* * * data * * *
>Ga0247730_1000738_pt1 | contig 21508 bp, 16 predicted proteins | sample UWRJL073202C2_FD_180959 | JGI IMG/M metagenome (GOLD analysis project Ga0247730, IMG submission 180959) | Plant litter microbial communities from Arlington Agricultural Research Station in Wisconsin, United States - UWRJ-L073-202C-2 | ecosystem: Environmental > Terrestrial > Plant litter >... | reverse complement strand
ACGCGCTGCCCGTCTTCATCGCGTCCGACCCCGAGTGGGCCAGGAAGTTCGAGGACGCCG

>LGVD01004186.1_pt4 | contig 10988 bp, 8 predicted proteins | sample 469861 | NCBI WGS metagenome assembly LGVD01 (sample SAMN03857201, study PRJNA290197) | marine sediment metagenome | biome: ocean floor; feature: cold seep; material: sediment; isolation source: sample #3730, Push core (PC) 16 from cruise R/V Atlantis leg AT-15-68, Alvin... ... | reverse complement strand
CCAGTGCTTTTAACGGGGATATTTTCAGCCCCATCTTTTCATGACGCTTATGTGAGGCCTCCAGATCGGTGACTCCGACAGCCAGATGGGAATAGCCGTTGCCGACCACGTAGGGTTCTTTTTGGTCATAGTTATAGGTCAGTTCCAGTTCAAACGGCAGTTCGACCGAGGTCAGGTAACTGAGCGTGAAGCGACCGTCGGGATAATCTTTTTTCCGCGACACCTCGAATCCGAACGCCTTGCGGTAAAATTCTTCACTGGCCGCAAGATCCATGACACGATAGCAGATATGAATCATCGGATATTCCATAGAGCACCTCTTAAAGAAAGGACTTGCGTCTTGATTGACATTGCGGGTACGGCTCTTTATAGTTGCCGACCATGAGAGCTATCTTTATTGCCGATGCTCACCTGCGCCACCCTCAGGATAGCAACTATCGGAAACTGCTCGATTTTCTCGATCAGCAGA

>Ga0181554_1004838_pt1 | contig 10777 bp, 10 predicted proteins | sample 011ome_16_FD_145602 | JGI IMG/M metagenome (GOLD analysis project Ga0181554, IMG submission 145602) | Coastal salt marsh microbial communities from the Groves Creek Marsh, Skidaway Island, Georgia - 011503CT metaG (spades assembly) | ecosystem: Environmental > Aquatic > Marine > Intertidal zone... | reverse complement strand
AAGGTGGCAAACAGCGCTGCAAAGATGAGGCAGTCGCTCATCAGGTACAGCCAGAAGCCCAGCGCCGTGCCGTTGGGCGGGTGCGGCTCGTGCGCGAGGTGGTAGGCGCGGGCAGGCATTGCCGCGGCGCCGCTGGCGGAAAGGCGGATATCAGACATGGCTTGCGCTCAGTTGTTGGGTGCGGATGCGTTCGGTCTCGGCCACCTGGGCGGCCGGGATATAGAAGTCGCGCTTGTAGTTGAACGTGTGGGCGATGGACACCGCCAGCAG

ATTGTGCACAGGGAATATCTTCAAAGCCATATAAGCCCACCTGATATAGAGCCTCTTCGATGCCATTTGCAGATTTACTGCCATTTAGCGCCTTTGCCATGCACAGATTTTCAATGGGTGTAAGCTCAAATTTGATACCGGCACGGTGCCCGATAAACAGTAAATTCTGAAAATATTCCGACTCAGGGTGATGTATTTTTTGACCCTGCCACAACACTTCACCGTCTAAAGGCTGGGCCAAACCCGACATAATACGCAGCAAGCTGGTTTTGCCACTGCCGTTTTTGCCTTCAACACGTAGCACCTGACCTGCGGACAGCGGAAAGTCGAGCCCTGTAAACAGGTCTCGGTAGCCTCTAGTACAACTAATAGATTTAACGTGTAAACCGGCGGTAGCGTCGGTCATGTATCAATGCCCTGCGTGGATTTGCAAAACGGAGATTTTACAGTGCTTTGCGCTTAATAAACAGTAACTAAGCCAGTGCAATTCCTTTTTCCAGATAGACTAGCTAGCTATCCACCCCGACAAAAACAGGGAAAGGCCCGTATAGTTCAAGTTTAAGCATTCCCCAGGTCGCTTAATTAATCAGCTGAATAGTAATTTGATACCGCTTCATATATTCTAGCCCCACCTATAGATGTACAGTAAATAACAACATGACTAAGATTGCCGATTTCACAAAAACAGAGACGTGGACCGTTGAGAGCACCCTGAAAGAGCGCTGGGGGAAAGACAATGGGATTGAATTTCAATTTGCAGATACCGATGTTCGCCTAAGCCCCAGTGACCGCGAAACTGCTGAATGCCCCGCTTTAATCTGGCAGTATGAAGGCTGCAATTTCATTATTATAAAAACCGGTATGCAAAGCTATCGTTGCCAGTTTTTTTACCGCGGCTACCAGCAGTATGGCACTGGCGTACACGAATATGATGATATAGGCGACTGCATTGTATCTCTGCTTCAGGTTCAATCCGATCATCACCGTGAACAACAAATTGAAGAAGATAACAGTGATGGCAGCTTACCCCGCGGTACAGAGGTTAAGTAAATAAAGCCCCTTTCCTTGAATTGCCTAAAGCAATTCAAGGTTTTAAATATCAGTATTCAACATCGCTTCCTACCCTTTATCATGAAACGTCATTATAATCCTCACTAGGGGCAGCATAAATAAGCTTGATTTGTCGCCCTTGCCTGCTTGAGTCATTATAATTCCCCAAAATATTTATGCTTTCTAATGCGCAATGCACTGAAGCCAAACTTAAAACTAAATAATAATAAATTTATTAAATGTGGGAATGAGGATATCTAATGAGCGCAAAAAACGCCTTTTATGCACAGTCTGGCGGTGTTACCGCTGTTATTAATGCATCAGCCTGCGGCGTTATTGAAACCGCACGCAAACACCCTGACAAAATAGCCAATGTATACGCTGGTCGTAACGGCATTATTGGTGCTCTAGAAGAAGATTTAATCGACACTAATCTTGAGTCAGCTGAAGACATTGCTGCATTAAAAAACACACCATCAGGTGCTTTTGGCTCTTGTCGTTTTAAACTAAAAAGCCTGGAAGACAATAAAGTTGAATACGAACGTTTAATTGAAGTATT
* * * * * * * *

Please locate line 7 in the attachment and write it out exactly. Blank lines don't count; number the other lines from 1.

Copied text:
ATTGTGCACAGGGAATATCTTCAAAGCCATATAAGCCCACCTGATATAGAGCCTCTTCGATGCCATTTGCAGATTTACTGCCATTTAGCGCCTTTGCCATGCACAGATTTTCAATGGGTGTAAGCTCAAATTTGATACCGGCACGGTGCCCGATAAACAGTAAATTCTGAAAATATTCCGACTCAGGGTGATGTATTTTTTGACCCTGCCACAACACTTCACCGTCTAAAGGCTGGGCCAAACCCGACATAATACGCAGCAAGCTGGTTTTGCCACTGCCGTTTTTGCCTTCAACACGTAGCACCTGACCTGCGGACAGCGGAAAGTCGAGCCCTGTAAACAGGTCTCGGTAGCCTCTAGTACAACTAATAGATTTAACGTGTAAACCGGCGGTAGCGTCGGTCATGTATCAATGCCCTGCGTGGATTTGCAAAACGGAGATTTTACAGTGCTTTGCGCTTAATAAACAGTAACTAAGCCAGTGCAATTCCTTTTTCCAGATAGACTAGCTAGCTATCCACCCCGACAAAAACAGGGAAAGGCCCGTATAGTTCAAGTTTAAGCATTCCCCAGGTCGCTTAATTAATCAGCTGAATAGTAATTTGATACCGCTTCATATATTCTAGCCCCACCTATAGATGTACAGTAAATAACAACATGACTAAGATTGCCGATTTCACAAAAACAGAGACGTGGACCGTTGAGAGCACCCTGAAAGAGCGCTGGGGGAAAGACAATGGGATTGAATTTCAATTTGCAGATACCGATGTTCGCCTAAGCCCCAGTGACCGCGAAACTGCTGAATGCCCCGCTTTAATCTGGCAGTATGAAGGCTGCAATTTCATTATTATAAAAACCGGTATGCAAAGCTATCGTTGCCAGTTTTTTTACCGCGGCTACCAGCAGTATGGCACTGGCGTACACGAATATGATGATATAGGCGACTGCATTGTATCTCTGCTTCAGGTTCAATCCGATCATCACCGTGAACAACAAATTGAAGAAGATAACAGTGATGGCAGCTTACCCCGCGGTACAGAGGTTAAGTAAATAAAGCCCCTTTCCTTGAATTGCCTAAAGCAATTCAAGGTTTTAAATATCAGTATTCAACATCGCTTCCTACCCTTTATCATGAAACGTCATTATAATCCTCACTAGGGGCAGCATAAATAAGCTTGATTTGTCGCCCTTGCCTGCTTGAGTCATTATAATTCCCCAAAATATTTATGCTTTCTAATGCGCAATGCACTGAAGCCAAACTTAAAACTAAATAATAATAAATTTATTAAATGTGGGAATGAGGATATCTAATGAGCGCAAAAAACGCCTTTTATGCACAGTCTGGCGGTGTTACCGCTGTTATTAATGCATCAGCCTGCGGCGTTATTGAAACCGCACGCAAACACCCTGACAAAATAGCCAATGTATACGCTGGTCGTAACGGCATTATTGGTGCTCTAGAAGAAGATTTAATCGACACTAATCTTGAGTCAGCTGAAGACATTGCTGCATTAAAAAACACACCATCAGGTGCTTTTGGCTCTTGTCGTTTTAAACTAAAAAGCCTGGAAGACAATAAAGTTGAATACGAACGTTTAATTGAAGTATT